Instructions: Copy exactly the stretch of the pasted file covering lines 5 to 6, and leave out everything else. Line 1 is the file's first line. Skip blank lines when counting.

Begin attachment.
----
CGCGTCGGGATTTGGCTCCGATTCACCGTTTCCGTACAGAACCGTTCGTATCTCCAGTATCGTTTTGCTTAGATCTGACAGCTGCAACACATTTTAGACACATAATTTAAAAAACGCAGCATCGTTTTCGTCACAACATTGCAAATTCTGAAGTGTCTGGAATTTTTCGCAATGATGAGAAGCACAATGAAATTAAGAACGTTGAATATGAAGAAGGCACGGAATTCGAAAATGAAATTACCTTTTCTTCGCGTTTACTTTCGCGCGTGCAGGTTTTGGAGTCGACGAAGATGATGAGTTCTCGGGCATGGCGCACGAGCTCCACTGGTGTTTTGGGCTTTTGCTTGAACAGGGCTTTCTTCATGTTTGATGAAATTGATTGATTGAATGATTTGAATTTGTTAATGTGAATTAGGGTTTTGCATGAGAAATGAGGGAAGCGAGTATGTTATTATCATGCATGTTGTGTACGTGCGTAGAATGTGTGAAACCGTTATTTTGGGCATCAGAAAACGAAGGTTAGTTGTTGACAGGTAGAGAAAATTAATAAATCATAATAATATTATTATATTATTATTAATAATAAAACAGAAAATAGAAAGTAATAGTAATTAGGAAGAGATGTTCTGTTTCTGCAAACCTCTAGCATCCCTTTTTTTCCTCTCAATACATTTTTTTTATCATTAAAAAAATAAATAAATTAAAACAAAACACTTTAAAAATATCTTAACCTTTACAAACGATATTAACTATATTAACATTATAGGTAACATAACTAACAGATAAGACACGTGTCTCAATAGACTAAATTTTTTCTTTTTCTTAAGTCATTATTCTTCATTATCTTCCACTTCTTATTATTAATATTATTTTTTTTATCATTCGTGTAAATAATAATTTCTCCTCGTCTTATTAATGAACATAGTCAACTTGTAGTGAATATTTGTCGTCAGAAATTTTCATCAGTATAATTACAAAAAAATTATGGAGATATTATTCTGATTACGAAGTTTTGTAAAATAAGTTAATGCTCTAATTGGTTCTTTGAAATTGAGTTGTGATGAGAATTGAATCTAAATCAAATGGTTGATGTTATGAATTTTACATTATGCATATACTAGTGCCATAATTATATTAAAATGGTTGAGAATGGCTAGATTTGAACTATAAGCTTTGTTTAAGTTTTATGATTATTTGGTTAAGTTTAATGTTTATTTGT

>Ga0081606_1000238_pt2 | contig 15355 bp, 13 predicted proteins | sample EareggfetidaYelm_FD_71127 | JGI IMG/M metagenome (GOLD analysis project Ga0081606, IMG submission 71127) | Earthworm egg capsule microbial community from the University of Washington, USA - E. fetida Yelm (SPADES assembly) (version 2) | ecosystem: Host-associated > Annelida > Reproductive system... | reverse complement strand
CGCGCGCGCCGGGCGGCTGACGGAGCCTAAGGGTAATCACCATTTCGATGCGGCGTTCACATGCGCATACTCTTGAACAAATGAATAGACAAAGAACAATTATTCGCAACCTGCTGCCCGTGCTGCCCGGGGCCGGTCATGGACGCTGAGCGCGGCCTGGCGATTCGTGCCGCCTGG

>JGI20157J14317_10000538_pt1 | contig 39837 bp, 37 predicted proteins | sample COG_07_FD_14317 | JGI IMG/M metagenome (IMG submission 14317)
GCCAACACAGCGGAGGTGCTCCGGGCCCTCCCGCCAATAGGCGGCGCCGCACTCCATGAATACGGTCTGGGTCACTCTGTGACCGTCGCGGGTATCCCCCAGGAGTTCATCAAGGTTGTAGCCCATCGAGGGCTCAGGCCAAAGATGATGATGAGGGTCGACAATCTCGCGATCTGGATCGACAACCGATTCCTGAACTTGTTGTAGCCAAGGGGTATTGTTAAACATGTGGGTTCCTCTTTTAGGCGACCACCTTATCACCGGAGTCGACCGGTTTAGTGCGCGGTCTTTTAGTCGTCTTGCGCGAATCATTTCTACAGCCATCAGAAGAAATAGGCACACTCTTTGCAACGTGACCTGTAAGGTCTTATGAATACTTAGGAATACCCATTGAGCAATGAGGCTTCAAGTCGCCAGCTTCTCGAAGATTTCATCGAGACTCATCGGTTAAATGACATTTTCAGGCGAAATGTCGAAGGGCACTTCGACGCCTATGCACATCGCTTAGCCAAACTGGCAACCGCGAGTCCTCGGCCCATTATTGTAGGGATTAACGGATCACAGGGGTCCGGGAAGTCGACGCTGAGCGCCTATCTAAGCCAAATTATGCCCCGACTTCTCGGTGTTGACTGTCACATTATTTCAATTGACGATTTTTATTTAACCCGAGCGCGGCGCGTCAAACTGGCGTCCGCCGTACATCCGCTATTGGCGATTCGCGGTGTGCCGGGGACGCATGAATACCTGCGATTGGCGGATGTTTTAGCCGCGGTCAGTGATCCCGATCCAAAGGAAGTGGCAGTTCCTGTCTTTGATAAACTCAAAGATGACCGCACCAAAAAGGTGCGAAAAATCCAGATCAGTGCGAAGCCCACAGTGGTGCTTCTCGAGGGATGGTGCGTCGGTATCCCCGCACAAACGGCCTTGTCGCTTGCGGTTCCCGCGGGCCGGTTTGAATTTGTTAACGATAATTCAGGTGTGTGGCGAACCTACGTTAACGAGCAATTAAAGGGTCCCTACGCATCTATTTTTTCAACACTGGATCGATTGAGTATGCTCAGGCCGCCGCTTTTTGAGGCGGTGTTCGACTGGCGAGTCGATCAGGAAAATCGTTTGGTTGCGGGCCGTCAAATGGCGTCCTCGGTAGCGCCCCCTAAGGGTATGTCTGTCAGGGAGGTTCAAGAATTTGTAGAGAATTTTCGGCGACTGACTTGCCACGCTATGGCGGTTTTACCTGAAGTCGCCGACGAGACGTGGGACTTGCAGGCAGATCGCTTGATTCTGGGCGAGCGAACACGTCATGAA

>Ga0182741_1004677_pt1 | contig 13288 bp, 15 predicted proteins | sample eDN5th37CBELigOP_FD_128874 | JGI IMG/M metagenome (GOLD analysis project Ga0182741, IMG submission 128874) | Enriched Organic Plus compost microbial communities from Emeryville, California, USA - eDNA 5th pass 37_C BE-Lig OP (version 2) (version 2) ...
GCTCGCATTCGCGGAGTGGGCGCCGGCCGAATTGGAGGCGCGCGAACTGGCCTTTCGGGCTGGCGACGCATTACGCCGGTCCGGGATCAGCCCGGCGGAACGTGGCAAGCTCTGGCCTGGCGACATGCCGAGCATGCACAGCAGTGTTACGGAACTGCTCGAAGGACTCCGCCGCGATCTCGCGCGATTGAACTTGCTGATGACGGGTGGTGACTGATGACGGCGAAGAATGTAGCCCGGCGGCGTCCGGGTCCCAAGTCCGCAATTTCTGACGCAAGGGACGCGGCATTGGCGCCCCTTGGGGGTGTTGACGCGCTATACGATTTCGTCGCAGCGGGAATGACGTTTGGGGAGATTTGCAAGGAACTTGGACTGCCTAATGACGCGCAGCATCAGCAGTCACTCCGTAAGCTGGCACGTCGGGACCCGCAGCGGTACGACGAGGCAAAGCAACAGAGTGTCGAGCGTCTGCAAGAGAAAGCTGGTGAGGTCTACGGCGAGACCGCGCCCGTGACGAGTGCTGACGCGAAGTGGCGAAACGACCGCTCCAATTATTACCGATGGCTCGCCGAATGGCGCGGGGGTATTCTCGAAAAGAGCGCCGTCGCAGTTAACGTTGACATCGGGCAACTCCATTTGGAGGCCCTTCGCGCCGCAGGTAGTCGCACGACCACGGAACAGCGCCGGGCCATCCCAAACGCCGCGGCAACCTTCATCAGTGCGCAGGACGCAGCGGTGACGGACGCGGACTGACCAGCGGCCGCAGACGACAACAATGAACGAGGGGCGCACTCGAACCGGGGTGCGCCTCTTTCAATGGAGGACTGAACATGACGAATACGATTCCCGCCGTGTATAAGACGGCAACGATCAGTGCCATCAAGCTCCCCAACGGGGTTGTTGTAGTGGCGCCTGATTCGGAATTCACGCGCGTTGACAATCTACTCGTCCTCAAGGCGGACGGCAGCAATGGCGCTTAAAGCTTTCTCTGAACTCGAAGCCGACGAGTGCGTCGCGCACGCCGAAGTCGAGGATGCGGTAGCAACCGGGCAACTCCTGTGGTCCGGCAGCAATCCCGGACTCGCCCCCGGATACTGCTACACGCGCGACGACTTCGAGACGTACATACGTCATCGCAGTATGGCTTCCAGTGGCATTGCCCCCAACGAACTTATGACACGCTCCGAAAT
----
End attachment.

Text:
GCCAACACAGCGGAGGTGCTCCGGGCCCTCCCGCCAATAGGCGGCGCCGCACTCCATGAATACGGTCTGGGTCACTCTGTGACCGTCGCGGGTATCCCCCAGGAGTTCATCAAGGTTGTAGCCCATCGAGGGCTCAGGCCAAAGATGATGATGAGGGTCGACAATCTCGCGATCTGGATCGACAACCGATTCCTGAACTTGTTGTAGCCAAGGGGTATTGTTAAACATGTGGGTTCCTCTTTTAGGCGACCACCTTATCACCGGAGTCGACCGGTTTAGTGCGCGGTCTTTTAGTCGTCTTGCGCGAATCATTTCTACAGCCATCAGAAGAAATAGGCACACTCTTTGCAACGTGACCTGTAAGGTCTTATGAATACTTAGGAATACCCATTGAGCAATGAGGCTTCAAGTCGCCAGCTTCTCGAAGATTTCATCGAGACTCATCGGTTAAATGACATTTTCAGGCGAAATGTCGAAGGGCACTTCGACGCCTATGCACATCGCTTAGCCAAACTGGCAACCGCGAGTCCTCGGCCCATTATTGTAGGGATTAACGGATCACAGGGGTCCGGGAAGTCGACGCTGAGCGCCTATCTAAGCCAAATTATGCCCCGACTTCTCGGTGTTGACTGTCACATTATTTCAATTGACGATTTTTATTTAACCCGAGCGCGGCGCGTCAAACTGGCGTCCGCCGTACATCCGCTATTGGCGATTCGCGGTGTGCCGGGGACGCATGAATACCTGCGATTGGCGGATGTTTTAGCCGCGGTCAGTGATCCCGATCCAAAGGAAGTGGCAGTTCCTGTCTTTGATAAACTCAAAGATGACCGCACCAAAAAGGTGCGAAAAATCCAGATCAGTGCGAAGCCCACAGTGGTGCTTCTCGAGGGATGGTGCGTCGGTATCCCCGCACAAACGGCCTTGTCGCTTGCGGTTCCCGCGGGCCGGTTTGAATTTGTTAACGATAATTCAGGTGTGTGGCGAACCTACGTTAACGAGCAATTAAAGGGTCCCTACGCATCTATTTTTTCAACACTGGATCGATTGAGTATGCTCAGGCCGCCGCTTTTTGAGGCGGTGTTCGACTGGCGAGTCGATCAGGAAAATCGTTTGGTTGCGGGCCGTCAAATGGCGTCCTCGGTAGCGCCCCCTAAGGGTATGTCTGTCAGGGAGGTTCAAGAATTTGTAGAGAATTTTCGGCGACTGACTTGCCACGCTATGGCGGTTTTACCTGAAGTCGCCGACGAGACGTGGGACTTGCAGGCAGATCGCTTGATTCTGGGCGAGCGAACACGTCATGAA

>Ga0182741_1004677_pt1 | contig 13288 bp, 15 predicted proteins | sample eDN5th37CBELigOP_FD_128874 | JGI IMG/M metagenome (GOLD analysis project Ga0182741, IMG submission 128874) | Enriched Organic Plus compost microbial communities from Emeryville, California, USA - eDNA 5th pass 37_C BE-Lig OP (version 2) (version 2) ...